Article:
The Changing Use of the Fan
Fashion and the use of hand-held fans have changed over the centuries. At first, the fan was a simple tool for coaxing a fire into life, for keeping away insects and flies, or for cooling the face in hot weather. Then more elaborate fans were made, and they became things of beauty, fashion accessories for the elite. In Victorian times in Europe, the Language of the Fan developed.
The need for a fan (and therefore its design) has changed over the centuries. Fans made of feathers were used over three thousand years ago. In different cultures, they have been used to add pomp and ceremonial significance, and in the middle ages, they gave grace and charm to court dancers. They have been used by both men and women.
- China: The early fans were paddle fans. Silk and satin became more available in the Han Dynasty (206 B.C.–220 A.D), with wood and ivory appearing around 990 B.C. and plainer fans began to be used by the common people. In some areas, palm fans were made in the Jin Dynasty (264–420 A.D.). Silk and satin fans continued through the Tang Dynasty (618–907 A.D.) and they became the fashion among scholars and artists when they would write a poem or paint a picture on the fan.
- Europe: In the middle ages, fans were used in the Christian liturgy and continued to be used in the Roman Catholic Church until Vatican II. There are religious pictures of holy men holding fans. Sometimes religious pictures were painted on the fans, or lists of saints or holy days were written on them.
- Egypt: Fans were used in ancient Egypt. Some were quite large, as can be seen from ancient frescoes. Fans were used in ancient Greece in the fourth century B.C. and probably before that.
- Japan: Fans were used by the military to send signals on the battle-field, but were mainly used at court. The Japanese invented the folding fan, and it was introduced into China about a thousand years ago. They were made with fine paper and bamboo.
- Spain: Fans were, and still are used, especially in Flamenco dancing. They are often trimmed with lace.
Types of Fans
The Folding Fan: The folding fan was introduced to China from Japan around 1,000 A.D. In the late sixteenth century they were introduced to the West by Portuguese travellers.
Parts of a Folding Fan
- The ribs: The ribs are also known as sticks or slats. Ribs had been made of ivory, bone, camphor-wood, sandalwood, tortoise-shell, silver and gold. They are sometimes pierced with intricate designs, making up the whole of the folding fan.
- The sticks: The two end ribs are usually known as sticks; they are wider and are often decorated with patterns, pierced, or painted with gold.
- The head: The screw or swivel that holds all the ribs together is known as the head. This is often threaded with ribbon and decorated with beads, even pearls.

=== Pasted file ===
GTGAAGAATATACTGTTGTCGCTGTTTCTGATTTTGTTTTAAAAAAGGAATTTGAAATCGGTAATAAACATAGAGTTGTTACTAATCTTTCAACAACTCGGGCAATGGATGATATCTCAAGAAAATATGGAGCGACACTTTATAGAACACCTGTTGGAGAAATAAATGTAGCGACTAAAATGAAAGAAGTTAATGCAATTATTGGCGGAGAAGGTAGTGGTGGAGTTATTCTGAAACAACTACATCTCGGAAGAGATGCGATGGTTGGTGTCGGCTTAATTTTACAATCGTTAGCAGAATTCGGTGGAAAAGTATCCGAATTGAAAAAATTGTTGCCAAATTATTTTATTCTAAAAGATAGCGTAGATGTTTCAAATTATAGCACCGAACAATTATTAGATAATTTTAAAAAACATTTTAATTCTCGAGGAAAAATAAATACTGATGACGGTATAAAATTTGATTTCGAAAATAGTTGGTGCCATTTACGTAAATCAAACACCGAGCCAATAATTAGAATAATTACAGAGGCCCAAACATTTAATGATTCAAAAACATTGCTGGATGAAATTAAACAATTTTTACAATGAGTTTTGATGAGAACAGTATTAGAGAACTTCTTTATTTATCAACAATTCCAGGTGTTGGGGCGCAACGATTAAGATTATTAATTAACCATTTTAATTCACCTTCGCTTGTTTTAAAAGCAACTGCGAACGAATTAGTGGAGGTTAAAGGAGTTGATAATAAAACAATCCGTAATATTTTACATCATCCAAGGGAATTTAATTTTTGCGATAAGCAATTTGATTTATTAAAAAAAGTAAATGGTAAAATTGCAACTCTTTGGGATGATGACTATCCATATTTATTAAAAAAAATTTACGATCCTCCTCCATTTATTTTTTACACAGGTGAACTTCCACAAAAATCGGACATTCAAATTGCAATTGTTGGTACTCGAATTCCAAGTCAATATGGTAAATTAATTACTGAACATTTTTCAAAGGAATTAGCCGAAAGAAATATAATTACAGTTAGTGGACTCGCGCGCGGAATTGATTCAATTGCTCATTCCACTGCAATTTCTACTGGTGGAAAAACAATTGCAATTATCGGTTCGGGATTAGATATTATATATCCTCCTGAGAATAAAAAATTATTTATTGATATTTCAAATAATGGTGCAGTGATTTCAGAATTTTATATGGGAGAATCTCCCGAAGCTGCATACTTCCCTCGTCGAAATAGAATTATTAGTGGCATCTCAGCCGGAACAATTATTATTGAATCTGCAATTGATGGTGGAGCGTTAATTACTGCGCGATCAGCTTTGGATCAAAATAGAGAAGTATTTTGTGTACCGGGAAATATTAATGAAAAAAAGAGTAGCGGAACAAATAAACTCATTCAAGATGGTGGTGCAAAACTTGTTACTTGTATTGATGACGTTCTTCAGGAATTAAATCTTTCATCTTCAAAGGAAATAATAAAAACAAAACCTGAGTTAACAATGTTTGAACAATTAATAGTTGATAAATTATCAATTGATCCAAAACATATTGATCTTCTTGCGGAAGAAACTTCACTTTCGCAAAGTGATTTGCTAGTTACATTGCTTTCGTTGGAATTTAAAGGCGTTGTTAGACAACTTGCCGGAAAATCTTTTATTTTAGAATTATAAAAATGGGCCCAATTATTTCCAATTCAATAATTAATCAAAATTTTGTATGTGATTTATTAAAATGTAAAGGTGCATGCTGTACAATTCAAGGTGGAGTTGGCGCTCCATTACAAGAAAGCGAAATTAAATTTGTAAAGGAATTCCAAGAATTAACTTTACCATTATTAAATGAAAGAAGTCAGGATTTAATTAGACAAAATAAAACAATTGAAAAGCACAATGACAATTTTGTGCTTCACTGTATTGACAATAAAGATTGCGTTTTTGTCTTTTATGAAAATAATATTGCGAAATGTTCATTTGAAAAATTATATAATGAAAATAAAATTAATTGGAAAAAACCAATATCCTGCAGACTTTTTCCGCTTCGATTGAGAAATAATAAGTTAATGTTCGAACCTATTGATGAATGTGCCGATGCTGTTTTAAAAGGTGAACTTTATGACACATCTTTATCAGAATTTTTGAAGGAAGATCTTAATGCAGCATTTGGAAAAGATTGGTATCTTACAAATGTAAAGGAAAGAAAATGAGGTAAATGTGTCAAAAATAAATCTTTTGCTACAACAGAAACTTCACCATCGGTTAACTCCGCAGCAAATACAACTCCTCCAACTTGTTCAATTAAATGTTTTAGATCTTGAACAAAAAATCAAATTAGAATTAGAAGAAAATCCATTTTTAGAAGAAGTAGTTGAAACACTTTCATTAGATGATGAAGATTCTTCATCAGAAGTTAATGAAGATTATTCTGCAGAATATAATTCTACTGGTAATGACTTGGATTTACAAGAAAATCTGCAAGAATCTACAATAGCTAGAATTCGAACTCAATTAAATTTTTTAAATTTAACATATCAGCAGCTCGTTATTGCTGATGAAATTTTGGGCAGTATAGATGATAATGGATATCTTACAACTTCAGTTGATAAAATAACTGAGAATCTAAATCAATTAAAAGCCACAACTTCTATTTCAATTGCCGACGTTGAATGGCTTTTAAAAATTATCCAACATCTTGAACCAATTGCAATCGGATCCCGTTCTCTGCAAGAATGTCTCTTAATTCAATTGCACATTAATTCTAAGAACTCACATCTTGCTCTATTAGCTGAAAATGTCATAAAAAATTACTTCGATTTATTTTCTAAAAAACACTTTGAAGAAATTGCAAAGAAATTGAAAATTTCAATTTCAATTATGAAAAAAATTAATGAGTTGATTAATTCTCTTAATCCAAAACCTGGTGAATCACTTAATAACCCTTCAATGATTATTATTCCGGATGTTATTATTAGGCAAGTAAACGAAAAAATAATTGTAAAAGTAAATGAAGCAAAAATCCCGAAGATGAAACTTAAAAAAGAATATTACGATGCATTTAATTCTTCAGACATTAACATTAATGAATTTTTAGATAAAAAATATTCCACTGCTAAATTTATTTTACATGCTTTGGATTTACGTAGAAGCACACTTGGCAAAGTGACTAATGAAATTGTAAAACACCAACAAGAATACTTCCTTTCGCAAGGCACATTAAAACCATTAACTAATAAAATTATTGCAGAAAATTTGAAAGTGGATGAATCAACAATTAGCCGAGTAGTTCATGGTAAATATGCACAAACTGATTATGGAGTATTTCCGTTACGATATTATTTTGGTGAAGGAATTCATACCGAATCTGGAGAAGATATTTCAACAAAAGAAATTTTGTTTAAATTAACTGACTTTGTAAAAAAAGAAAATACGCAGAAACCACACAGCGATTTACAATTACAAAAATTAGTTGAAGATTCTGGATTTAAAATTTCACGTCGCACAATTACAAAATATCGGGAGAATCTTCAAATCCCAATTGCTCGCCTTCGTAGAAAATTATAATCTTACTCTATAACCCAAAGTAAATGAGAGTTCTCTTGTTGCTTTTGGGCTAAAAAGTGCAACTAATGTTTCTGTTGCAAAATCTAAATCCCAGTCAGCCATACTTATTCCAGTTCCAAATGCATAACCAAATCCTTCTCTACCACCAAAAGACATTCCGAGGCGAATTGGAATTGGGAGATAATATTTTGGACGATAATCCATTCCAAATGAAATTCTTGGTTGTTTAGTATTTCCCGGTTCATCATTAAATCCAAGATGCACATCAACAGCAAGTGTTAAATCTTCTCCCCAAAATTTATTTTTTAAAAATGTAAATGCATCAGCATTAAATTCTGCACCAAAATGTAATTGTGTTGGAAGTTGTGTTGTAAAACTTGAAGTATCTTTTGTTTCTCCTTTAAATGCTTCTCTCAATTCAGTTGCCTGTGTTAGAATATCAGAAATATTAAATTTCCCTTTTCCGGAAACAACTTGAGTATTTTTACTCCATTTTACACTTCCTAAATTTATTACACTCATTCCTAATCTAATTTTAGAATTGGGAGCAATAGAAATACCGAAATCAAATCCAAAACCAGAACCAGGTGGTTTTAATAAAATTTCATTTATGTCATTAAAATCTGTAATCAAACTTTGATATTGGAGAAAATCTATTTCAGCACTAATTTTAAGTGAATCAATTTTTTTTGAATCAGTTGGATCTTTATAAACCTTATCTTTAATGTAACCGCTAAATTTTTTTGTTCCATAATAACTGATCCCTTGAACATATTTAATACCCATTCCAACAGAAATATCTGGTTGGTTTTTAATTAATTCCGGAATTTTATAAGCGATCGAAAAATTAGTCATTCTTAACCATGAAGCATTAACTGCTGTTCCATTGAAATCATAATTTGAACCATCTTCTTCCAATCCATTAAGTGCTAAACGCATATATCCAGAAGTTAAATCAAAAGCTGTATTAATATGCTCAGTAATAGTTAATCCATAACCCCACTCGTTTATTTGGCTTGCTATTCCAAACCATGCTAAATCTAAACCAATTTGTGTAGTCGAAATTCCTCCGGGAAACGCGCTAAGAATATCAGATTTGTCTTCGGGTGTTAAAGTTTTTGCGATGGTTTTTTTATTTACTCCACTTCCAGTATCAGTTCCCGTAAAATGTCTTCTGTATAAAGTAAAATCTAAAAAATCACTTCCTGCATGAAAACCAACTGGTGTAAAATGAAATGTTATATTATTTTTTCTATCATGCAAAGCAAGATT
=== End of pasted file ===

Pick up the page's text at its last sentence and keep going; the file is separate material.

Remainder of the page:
- The cover: The cover on folding fans are made of a variety of materials, and this is sometimes double so that the decoration can be on both sides of the fan.
Materials Used in Fan Making
- The cover: A wide range of materials have been used to cover the fan, including paper, hand-made paper, silk and other fabrics.
- The ribs: These have been made of a variety of materials, too. They include ivory, bone, mother of pearl, sandalwood and tortoiseshell.
- The decoration: Decorations vary, often according to the country and culture. Chinese fans were often hand-painted; Spanish fans had the edges trimmed with lace, while wooden fans were often pierced with intricate patterns along the ribs.
- The tassel: Tassels were often added, and these were especially long on important occasions, such as weddings.
The Chinese fan used in dancing was usually made of thick paper that had the family crest imprinted or painted on it, and the fan had ten ribs. Fans used in other Asian fan dances are similar.
In Papua New Guinea and other places where palm-trees and long grasses are abundant, fans have been made using those materials. The strands have often been dyed and then woven together in intricate patterns. Some have been decorated with shells and feathers.
The Language of the Fan
In Victorian times the fan became a necessary fashion accessory, and the language of the fan developed. It was ideal for communicating as the Japanese military had found centuries before.
There were many meaningful movements of the fan and coupled with the young lady's use of her eyes, a great number of clandestine meetings were arranged right in front of the chaperone, without her knowledge.
Uses for Fans
Fans were often used for storing information. It may be a poem, a list of holy days, or (like an autograph book) for people's signatures, especially at dances where young people met.
They have also been utilised as menu cards, as in one of the fans above, and as a souvenir, as in the fan from Bali below.
Fans are still useful today. A folding fan is a convenient addition to a lady's handbag in case of warm weather. Fans can be an elegant addition to a wedding, perhaps matching the coordinated colours of the wedding and with a message printed on them as a favour for guests. A lovely idea and a reminder of a more leisurely and graceful age.
Questions & Answers
© 2013 Bronwen Scott-Branagan